In each wave, participants were asked whether they had ever used cigarettes and ATPs. Participants were asked, “During your entire life, how many times have you ever used [product]?” Two variables were created from this set of questions: (1) ATP ever use and (2) ATP or cigarette ever use. The variable of ATP ever use was dichotomized as yes vs no, indicating whether the participant reported ever use of at least 1 ATP. The variable of ATP or cigarette ever use was dichotomized to indicate whether participants reported any lifetime use of any tobacco product (including cigarettes).
In each wave, participants were asked, “During the last 30 days, on about how many days did you use [product]?” Two variables were created from this set of questions: (1) ATP past-30-day use and (2) ATP or cigarettes past-30-day use. The variable of ATP past-30-day use was dichotomized as yes vs no to indicate whether a participant reported any past use of at least 1 ATP in the past 30 days. The variable of ATP or cigarette past-30-day use was dichotomized as yes vs no to indicate whether participants reported any use of any tobacco product (including cigarettes) in the past 30 days.
Our primary outcome of interest was ATP initiation between wave 1 and wave 2. Individuals were categorized as having initiated ATP between waves 1 and 2 if they reported (1) no ever or past-30-day ATP use in wave 1 and (2) either ever or past-30-day ATP use on the wave 2 survey. Our secondary outcome of interest was similarly defined for ATP or cigarette initiation.
Participants were asked, “Have you received coupons for any of the products listed below [e-cigarettes, chewing or dipping tobacco or moist snuff, tobacco pipes, cigars, cigarillos or little cigars, and hookahs]?” coded as yes vs no and (2) “Have you received samples for any of the products listed below?” coded as yes vs no.
Participants were asked, “Do you or your friends own any promotional materials (such as caps, t-shirts, posters) for the products listed below [e-cigarettes, chewing or dipping tobacco or moist snuff, tobacco pipes, cigars, cigarillos or little cigars, and hookahs]?” Response options included “No, neither I nor my friends own items,” “Yes, I own items,” and “Yes, my friends own items.” Individuals were categorized as owning promotional material if they responded “Yes, I own items,” with responses coded as yes vs no.
We characterized individual exposure to marketing in 2 ways. First, we defined ownership of ATP-specific promotional materials (yes or no) if students reported at least 1 of the following: receipt of ATP product samples, receipt of ATP product coupons, or ownership of ATP product promotional material for any ATP. Second, we defined ownership of ATP or cigarette promotional materials (yes or no) if students reported at least 1 of the following: receipt of any product samples, receipt of any product coupons, or ownership of any product promotional material from cigarettes or any ATP product. These measures are based on established literature showing ownership of promotional materials as an indicator of tobacco marketing receptivity.16,17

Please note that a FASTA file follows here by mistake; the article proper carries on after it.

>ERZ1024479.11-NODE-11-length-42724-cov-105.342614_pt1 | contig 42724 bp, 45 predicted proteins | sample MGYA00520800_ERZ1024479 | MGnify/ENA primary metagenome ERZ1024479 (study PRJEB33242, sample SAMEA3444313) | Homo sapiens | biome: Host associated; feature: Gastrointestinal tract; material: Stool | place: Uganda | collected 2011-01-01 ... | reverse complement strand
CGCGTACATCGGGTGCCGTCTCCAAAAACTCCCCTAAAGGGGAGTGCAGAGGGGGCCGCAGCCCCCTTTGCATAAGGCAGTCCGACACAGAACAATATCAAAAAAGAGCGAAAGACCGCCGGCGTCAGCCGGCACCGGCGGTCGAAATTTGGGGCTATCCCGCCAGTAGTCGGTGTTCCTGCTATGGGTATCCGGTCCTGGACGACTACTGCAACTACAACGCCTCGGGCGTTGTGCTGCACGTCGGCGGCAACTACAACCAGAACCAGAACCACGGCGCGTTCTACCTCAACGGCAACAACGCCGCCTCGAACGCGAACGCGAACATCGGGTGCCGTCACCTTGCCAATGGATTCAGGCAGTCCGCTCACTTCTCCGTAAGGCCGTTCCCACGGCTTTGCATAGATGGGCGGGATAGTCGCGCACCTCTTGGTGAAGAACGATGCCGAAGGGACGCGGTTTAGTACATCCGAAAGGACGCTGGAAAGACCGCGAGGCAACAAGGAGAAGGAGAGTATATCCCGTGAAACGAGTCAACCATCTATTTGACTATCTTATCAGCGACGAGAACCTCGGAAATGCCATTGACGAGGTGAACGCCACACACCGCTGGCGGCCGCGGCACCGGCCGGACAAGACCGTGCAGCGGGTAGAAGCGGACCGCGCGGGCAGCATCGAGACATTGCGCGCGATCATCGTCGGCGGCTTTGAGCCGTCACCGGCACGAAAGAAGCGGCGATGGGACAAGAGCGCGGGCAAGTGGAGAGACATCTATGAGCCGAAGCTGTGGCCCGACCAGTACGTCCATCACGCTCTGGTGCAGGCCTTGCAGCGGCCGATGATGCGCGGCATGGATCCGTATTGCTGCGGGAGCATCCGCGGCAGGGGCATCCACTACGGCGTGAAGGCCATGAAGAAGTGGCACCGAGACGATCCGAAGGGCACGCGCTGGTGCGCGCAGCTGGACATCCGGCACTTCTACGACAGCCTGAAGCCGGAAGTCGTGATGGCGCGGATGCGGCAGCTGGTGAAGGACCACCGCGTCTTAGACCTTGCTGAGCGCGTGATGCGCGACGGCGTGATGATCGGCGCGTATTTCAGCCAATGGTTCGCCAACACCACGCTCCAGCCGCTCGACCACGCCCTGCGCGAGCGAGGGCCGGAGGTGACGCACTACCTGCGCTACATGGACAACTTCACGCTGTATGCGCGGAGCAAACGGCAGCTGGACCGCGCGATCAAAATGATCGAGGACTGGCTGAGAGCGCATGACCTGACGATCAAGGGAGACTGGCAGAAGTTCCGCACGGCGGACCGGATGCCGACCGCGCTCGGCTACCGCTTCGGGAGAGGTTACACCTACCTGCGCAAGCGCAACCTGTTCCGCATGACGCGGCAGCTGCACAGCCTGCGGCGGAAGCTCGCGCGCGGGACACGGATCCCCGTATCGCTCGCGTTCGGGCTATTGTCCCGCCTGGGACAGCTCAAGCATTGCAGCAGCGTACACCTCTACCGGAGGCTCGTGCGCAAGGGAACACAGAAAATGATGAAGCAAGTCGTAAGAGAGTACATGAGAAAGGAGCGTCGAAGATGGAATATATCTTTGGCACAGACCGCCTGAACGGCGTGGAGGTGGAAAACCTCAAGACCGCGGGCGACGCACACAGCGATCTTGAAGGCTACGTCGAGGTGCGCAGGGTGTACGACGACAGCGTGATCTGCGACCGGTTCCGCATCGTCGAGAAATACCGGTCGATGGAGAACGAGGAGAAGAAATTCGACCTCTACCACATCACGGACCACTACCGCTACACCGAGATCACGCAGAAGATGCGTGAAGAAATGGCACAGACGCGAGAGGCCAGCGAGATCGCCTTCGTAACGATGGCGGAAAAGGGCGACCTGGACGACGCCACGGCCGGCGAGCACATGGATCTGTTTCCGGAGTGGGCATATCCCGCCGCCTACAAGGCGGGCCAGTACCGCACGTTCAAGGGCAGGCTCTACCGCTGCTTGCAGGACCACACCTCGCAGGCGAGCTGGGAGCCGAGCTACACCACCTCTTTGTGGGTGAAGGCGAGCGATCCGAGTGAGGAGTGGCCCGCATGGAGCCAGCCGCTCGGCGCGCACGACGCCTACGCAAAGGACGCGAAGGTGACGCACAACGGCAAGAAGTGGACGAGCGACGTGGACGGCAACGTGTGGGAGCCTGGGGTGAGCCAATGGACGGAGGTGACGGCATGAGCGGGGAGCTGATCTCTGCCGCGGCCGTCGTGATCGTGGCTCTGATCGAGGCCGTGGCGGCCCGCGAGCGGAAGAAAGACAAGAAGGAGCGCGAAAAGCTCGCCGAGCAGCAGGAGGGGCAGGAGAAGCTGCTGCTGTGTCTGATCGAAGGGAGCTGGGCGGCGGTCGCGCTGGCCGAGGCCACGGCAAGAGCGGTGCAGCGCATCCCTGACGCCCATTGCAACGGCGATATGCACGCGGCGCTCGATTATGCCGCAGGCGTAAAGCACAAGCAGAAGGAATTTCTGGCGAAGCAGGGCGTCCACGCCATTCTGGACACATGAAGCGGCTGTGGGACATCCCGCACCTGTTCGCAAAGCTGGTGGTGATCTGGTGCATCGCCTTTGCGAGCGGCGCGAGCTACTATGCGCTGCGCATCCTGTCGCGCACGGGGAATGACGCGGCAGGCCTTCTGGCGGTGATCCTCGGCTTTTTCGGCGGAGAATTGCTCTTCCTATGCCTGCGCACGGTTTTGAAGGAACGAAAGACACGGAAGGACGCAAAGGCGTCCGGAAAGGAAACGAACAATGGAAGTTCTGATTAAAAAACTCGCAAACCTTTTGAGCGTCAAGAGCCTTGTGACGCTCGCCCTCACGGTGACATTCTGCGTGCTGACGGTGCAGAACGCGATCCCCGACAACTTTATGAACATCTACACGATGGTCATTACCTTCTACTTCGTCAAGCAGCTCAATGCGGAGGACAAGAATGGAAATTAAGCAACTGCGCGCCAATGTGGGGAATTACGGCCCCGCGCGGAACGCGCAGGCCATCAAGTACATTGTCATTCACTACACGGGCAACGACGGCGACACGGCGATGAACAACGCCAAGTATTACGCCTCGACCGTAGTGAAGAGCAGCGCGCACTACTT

At wave 1, participants self-reported age in years, sex, race/ethnicity, and mother’s educational level. Age was dichotomized into ages 13 to 15 and 16 to 19 years to distinguish between younger adolescents, older adolescents, and young adults in our sample. Race/ethnicity was measured in 11 categories and recoded into 4 categories (non-Hispanic white, non-Hispanic Asian/Pacific Islander, Latino, and non-Hispanic other), representing the most prevalent demographic makeup of the schools in California.
We estimated odds ratios (ORs) of the relationship between ownership of (1) ATP promotional materials and (2) ATP or cigarette promotional materials reported in wave 1 with (1) ATP initiation and (2) ATP or cigarette initiation in wave 2. Generalized estimating equation logistic regression models were used in all analyses to account for potential clustering by school and to estimate population-averaged parameter estimates with robust standard errors with assumed exchangeable working correlation matrix.32-34 We present parameter estimates (ORs and corresponding 95% confidence intervals) for the association of ownership of ATP promotional materials with (1) ATP initiation and (2) ATP and cigarette initiation.
Individual demographic and socioeconomic characteristics determined a priori to be associated with our exposure and outcome based on prior literature were considered as confounders in the multivariate analysis.15,16,18-22 We adjusted for 2 covariate sets to separately assess the influence of demographic, socioeconomic, and behavioral factors in our analysis. Model 1 adjusts for baseline age, sex, race/ethnicity, and mother’s educational level; model 2 adjusts for model 1 covariates plus cigarette use ever and alcohol use ever at baseline. Data analysis was conducted using R statistical software version 3.2.1 (R Project for Statistical Computing).